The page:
Anyone with a smartphone knows the value of their location. Every app launched asks to use it to improve the experience. The idea is to deliver information and offers relative to the individual’s location. It’s a great marketing strategy, but it isn’t the only value that location can deliver. If a 9-1-1 call is placed, location accuracy could be the difference between life and death.
According to an RH Reality Check article, the nation’s top telecom companies have been targeted with a petition and social action campaign launched by Ms. Magazine. The desired outcome is to improve location technology for 9-1-1 calls. The FCC (News - Alert) suggests that improvements in the ability to accurately locate at-risk cell phone callers can save as many as 10,120 lives each year.
In response to the number of incidents that have happened nationally, the FCC has proposed new regulations meant to prevent unnecessary deaths. While support has been promoted throughout the emergency response community, the largest wireless providers in the U.S. have objected to the implementation, claiming current technology cannot meet the proposed standards. Changes to the infrastructure would of course take time and money, but are the obstacles truly represented here?
These telecoms, mainly Verizon, AT&T, Sprint (News - Alert) and T-Mobile, are already making investments in 4G LTE technology that will shore up the current gaps in service that diminishes the experience for the user. With launch of this technology, location capabilities should improve. The question may be whether or not the FCC standards truly address the technology needs or are there challenges in the requirements that actually hinder the progress the telecoms are already making? Likewise, do the requirements apply only to the networks and not also to device manufacturers?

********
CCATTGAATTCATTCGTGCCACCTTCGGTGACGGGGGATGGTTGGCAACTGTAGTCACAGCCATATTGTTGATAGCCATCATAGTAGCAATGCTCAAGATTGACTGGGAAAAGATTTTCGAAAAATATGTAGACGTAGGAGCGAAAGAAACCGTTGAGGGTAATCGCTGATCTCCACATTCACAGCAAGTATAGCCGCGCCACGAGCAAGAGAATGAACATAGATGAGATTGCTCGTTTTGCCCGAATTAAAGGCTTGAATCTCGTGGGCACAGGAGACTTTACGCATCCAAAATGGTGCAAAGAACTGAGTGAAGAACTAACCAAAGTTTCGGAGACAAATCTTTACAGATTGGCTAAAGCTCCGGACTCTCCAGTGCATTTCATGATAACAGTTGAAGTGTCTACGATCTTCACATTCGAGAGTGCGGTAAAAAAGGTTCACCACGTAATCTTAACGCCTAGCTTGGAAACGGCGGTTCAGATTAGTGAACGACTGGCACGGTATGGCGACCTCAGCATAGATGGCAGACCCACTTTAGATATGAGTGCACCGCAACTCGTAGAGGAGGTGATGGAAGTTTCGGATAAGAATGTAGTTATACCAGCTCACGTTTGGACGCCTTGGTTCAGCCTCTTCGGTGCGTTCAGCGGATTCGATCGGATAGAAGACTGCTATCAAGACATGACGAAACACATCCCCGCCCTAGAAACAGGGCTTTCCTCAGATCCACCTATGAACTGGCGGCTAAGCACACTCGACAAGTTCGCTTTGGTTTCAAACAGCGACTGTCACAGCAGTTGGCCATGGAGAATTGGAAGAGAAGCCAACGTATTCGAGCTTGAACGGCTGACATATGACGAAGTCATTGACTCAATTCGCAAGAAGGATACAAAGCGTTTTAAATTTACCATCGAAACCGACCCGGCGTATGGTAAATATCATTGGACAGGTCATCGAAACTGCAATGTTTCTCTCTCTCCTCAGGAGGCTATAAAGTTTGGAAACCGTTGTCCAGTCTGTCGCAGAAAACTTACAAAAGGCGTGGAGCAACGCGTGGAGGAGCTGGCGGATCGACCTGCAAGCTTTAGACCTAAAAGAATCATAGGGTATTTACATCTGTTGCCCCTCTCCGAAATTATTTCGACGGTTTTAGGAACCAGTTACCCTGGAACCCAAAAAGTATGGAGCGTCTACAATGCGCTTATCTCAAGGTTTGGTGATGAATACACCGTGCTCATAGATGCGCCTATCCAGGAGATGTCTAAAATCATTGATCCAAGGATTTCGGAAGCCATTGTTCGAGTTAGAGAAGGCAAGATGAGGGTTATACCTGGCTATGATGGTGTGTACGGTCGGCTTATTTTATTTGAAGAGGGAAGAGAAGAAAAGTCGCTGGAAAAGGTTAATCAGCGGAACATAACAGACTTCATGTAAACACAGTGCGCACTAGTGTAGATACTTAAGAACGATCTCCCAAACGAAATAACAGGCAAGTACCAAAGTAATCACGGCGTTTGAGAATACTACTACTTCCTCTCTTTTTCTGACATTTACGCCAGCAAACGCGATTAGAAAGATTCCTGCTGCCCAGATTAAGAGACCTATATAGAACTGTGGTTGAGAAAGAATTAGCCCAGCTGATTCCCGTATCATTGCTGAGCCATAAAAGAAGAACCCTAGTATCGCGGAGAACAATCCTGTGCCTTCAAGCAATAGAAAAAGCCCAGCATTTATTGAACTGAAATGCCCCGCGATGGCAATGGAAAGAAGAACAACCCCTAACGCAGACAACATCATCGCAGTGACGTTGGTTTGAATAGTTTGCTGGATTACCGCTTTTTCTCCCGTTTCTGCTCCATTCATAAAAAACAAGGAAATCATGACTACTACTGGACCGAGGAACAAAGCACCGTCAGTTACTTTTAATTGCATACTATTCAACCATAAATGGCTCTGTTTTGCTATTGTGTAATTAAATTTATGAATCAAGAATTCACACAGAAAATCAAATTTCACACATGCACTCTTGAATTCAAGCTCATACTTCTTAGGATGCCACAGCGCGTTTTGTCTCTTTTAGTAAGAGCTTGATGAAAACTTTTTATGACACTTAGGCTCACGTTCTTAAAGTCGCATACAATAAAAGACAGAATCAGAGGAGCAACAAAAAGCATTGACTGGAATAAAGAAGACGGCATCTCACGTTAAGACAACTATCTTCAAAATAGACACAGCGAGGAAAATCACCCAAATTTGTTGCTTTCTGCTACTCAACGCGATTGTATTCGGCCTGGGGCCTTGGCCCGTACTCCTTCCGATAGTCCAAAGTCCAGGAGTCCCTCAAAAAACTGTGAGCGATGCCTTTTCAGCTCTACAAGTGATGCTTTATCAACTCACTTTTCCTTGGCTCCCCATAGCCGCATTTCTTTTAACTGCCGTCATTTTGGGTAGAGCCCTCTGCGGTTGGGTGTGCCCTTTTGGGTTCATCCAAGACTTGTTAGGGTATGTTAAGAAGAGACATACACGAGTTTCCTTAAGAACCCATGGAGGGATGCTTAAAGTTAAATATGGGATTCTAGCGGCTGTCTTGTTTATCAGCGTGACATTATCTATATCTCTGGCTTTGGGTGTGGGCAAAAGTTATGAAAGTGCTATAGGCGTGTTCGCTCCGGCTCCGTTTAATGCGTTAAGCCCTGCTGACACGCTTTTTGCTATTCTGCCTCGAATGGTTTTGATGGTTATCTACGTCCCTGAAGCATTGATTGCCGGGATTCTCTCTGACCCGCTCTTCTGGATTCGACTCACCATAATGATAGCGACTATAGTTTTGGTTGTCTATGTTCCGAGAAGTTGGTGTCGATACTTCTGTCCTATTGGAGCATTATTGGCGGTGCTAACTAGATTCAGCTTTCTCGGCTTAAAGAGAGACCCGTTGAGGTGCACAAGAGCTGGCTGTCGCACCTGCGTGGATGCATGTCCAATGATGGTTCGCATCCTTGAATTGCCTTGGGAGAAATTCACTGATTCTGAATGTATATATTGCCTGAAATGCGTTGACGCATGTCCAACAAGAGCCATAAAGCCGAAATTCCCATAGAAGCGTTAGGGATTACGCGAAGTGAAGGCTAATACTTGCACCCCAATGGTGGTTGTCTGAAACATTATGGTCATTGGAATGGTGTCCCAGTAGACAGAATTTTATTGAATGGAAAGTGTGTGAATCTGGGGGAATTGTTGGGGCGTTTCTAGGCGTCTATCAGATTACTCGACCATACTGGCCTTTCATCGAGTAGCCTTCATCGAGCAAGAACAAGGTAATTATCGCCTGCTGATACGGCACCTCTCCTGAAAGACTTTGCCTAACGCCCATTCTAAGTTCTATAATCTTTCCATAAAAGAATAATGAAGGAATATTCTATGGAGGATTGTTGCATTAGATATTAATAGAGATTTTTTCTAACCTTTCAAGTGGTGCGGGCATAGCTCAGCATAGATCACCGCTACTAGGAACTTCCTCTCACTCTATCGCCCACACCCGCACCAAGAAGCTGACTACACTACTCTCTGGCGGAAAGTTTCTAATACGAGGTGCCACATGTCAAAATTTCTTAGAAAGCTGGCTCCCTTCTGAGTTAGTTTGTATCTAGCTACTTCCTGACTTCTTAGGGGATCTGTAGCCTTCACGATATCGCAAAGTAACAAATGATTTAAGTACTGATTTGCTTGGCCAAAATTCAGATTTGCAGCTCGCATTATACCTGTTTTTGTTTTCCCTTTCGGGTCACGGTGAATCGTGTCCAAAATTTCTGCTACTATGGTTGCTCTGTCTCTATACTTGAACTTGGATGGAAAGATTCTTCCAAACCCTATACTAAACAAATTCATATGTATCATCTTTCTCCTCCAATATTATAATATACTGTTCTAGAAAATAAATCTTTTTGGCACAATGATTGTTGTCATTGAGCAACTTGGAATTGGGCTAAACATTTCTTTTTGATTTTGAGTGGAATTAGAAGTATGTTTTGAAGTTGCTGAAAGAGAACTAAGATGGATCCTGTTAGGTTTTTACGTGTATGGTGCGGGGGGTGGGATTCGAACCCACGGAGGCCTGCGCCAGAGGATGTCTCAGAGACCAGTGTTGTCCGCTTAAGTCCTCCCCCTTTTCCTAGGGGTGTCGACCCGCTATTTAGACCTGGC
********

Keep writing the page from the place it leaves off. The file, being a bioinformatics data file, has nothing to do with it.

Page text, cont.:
These questions are likely to be a reality for the business seeking to provide communications technologies for internal and mobile employees. Turning to a master agent to best determine the right technology is always a smart move as the opportunity to drill down on the details is essential. If an employee is mobile and needs to make an emergency call, first responders need to be able to locate the employee if a location is not audibly provided.
Likewise, when technology changes internally, can all callers be located? It’s not uncommon for a large operation with multiple offices and buildings to have one number associated with the address. If a distress call comes from within the building, precious time could be wasted trying to locate the caller based on that single address alone.
The master agent can lend considerable value in this process, providing companies with the information they need on the right provider and devices that will meet their needs, while taking location into consideration. The approach not only delivers on efficiency, it can also save lives.
Edited by Rory J. Thompson